President Kh.Battulga went ahead with his stated effort to reinstate the death penalty for individuals charged with rape, murder, torture, and aggravated murder against children.
On November 27, the President sent an official letter to the Minister of Justice and Internal Affairs Ts.Nyamdorj advocating for the reinstatement of the capital punishment in severe cases involving children as victims.
In October, the President made a statement to the media outlining his efforts to reinstate capital punishment in Mongolia, explaining that Mongolia had not yet reached a stage of development socially where it can afford to abolish capital punishment.
“Mongolia’s society has not reached a stage where it can abolish capital punishment. We cannot talk about abolishing capital punishment when individuals in our society have not been fully adapted to society. Only when our society stabilizes, can we discuss abolishing capital punishment,” stated the President.
“Up until 2012, Mongolia imposed capital punishment on those found guilty of rape or sexual assault against a minor. Capital punishment was abolished in 2012, becoming approved in December 2015 and coming into effect on July 1, 2017. Capital punishment has been removed from the newly amended Criminal Law,” the President’s statement continued.
Surprisingly, President Kh.Battulga mentioned Ikh Zasag, a secret written code of law created by Chinggis Khaan, when justifying the use of capital punishment. He described how people caught washing their clothes in flowing rivers and traitors were punishable by death in Chinggis Khaan’s empire.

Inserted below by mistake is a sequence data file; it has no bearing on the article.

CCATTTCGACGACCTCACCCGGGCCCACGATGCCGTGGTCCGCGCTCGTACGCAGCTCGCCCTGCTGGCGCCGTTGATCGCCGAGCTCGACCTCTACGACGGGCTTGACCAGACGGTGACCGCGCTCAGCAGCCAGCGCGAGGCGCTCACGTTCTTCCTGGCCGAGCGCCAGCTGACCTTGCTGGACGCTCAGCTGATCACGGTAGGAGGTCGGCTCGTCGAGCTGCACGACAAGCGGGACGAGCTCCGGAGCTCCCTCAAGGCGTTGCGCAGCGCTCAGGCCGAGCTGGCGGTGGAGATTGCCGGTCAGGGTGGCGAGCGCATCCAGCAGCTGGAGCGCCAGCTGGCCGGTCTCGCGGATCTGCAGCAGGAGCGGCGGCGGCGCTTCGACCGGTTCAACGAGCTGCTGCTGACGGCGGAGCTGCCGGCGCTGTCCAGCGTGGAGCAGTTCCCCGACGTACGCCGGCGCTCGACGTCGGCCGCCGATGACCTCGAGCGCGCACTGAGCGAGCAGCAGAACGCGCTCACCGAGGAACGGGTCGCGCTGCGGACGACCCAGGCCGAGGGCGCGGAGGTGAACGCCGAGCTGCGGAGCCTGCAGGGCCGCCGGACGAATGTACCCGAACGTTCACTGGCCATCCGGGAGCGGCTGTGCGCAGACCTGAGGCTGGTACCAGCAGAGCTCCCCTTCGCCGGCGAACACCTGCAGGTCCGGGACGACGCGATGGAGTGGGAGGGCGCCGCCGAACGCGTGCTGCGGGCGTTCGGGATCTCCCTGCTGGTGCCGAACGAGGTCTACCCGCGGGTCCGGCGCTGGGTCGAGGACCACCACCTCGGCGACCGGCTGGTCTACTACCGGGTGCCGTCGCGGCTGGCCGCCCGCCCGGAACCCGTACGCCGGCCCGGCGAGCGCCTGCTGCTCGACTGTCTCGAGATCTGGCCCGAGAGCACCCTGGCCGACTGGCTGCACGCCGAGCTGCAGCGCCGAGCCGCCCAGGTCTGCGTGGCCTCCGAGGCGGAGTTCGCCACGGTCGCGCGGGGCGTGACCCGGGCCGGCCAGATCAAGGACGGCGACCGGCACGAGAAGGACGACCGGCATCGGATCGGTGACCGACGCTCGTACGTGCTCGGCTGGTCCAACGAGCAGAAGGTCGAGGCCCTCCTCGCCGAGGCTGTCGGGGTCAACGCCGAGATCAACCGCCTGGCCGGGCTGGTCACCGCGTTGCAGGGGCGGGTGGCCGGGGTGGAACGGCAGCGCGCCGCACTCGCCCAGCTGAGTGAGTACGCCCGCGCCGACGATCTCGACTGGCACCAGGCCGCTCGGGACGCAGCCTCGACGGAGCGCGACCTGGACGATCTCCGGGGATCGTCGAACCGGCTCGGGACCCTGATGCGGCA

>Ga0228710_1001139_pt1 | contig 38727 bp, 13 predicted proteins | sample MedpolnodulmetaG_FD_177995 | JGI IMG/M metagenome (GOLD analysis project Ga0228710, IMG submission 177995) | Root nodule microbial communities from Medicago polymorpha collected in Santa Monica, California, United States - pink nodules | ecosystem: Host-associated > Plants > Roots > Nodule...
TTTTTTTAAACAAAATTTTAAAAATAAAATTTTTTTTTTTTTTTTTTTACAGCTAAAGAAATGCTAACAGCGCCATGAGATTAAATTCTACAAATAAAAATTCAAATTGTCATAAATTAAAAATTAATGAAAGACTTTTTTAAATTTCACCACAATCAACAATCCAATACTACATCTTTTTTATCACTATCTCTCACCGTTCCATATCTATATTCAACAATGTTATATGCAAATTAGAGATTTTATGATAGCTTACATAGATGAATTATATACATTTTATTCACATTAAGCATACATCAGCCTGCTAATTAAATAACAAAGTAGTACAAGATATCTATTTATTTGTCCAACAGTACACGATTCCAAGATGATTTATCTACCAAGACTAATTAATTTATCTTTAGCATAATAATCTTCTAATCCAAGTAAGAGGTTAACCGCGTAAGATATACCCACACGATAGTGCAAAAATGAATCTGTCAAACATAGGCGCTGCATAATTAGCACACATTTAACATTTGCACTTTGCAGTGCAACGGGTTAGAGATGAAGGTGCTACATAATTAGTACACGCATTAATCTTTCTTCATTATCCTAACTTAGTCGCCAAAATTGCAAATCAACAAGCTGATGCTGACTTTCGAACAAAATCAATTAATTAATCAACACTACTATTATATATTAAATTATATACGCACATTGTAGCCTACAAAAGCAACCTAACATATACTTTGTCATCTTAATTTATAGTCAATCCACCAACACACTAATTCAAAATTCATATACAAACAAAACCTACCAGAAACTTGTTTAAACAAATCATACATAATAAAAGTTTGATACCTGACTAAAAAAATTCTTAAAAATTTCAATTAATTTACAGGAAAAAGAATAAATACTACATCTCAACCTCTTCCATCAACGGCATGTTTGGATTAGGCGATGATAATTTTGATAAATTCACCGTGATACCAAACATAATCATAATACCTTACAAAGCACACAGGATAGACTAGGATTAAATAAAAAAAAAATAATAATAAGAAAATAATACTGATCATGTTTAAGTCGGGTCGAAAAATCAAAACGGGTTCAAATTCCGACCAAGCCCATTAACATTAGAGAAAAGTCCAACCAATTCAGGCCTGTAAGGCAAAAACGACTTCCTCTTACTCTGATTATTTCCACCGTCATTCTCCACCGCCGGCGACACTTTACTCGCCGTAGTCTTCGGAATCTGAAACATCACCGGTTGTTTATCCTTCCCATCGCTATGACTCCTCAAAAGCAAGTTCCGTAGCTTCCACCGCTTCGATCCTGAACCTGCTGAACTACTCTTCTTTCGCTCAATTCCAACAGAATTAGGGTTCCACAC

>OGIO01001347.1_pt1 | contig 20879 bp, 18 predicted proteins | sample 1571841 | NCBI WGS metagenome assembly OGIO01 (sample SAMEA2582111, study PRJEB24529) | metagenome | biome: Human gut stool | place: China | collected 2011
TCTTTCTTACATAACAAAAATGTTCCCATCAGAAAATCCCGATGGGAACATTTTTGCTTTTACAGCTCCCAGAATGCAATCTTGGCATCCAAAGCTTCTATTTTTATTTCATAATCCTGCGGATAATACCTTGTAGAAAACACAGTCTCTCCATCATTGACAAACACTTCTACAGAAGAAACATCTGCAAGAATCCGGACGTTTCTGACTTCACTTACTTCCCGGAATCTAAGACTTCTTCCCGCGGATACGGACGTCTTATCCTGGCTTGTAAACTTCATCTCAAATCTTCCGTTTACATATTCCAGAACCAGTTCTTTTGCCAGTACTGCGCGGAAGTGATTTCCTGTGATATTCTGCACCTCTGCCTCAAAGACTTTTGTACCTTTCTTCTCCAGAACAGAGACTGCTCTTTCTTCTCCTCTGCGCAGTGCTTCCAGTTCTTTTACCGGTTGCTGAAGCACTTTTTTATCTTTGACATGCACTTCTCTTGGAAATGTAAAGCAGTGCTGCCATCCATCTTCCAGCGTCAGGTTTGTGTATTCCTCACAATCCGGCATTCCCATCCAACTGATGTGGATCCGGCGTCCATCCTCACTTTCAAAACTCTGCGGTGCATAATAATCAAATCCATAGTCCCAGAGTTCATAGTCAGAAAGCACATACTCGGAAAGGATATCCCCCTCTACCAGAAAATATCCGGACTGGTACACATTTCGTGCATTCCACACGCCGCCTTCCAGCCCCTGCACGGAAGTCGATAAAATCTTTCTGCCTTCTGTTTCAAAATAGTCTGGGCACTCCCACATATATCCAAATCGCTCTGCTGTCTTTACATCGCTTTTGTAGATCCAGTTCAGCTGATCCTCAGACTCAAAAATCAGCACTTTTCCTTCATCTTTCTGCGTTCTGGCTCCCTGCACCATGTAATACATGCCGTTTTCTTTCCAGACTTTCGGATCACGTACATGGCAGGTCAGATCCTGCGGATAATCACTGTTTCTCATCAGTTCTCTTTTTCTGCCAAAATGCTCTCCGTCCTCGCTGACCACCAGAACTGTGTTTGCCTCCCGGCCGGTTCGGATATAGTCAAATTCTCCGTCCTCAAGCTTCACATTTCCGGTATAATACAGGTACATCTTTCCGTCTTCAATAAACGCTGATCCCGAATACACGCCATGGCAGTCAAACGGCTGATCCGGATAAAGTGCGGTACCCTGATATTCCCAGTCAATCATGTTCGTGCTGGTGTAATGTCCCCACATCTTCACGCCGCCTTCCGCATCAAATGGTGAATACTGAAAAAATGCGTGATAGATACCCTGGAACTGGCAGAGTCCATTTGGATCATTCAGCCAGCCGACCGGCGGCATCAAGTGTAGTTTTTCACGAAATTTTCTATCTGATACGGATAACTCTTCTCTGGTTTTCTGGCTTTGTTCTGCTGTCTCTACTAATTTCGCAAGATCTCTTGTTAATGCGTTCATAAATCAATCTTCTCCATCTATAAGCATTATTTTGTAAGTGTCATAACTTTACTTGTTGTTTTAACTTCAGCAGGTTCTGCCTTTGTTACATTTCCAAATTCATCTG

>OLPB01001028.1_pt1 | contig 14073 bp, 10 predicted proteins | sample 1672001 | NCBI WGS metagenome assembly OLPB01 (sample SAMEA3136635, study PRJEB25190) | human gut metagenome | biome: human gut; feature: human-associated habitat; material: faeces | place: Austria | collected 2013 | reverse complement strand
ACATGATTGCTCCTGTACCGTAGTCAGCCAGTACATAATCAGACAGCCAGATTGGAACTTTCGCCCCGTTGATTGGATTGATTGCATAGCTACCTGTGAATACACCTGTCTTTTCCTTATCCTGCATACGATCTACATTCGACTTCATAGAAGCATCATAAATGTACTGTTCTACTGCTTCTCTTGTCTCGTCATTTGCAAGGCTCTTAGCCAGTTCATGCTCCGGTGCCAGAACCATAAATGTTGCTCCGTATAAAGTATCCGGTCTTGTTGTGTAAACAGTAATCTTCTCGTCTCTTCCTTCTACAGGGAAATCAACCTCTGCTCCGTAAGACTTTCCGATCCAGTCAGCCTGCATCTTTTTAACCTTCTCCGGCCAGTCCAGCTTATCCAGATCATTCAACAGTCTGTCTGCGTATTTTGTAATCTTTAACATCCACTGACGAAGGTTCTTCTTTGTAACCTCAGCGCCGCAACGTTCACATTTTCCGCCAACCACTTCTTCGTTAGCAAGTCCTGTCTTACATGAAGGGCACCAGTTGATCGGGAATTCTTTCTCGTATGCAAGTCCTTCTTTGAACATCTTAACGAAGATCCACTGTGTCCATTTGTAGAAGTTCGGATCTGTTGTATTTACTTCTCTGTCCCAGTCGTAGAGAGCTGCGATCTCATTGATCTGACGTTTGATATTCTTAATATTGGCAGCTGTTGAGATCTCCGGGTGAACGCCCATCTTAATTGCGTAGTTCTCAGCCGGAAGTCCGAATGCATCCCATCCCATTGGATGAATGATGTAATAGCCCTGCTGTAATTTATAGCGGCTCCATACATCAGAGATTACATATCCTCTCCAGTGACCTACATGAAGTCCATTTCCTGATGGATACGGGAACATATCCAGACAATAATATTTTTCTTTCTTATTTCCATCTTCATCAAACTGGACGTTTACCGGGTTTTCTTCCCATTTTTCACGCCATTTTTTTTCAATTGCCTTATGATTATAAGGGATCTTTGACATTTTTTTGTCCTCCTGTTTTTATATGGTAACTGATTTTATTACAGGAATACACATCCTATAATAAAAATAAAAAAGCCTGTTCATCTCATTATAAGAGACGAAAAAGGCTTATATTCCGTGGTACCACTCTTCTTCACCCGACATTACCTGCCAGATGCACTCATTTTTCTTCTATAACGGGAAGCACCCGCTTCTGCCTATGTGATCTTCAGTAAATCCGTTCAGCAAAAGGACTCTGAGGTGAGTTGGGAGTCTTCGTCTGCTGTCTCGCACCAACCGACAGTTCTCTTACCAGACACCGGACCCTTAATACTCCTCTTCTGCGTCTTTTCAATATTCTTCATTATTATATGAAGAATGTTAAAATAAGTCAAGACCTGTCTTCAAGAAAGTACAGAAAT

The main basis on the President’s efforts to push for a reinstatement of the death penalty has been a string of publicized cases of rape, murder, and aggravated murder involving children. The majority of pundits and the Mongolian public agreed that the heinous crimes that have taken place recently have been a shock to the Mongolian people.
In his letter to Minister Ts.Nyamdorj, the President referenced the National Human Rights Commission’s report which indicated that a child as young as a year and four months old had been a victim of rape. The President also mentioned in his letter that the same report showed that 298 children aged from two to seven have been victims of rape.
However, one peculiar statistic that the President brought up was the rate of abortions of women aged 20 or younger. Specifically, he mentioned that 1,613 girls between the ages of 12 and 17 had given birth, and that 1,668 abortions were reported among individuals younger than 20. Kh.Battulga linked these rates to unwanted pregnancies and rape committed against children.
The President mentioned that more than 58 countries around the world still employ the death penalty, specifically naming Russia, China, and South Korea. He also brought up chemical castration used in countries such as France, Poland, Germany, and Switzerland.
How to address the issue and specifically how to punish the convicted has been where many have diverged from the President’s stance. One vocal advocate against the reinstatement of the death penalty is O.Munkhsaikhan, doctor of law and associate professor at the School of Law, National University of Mongolia.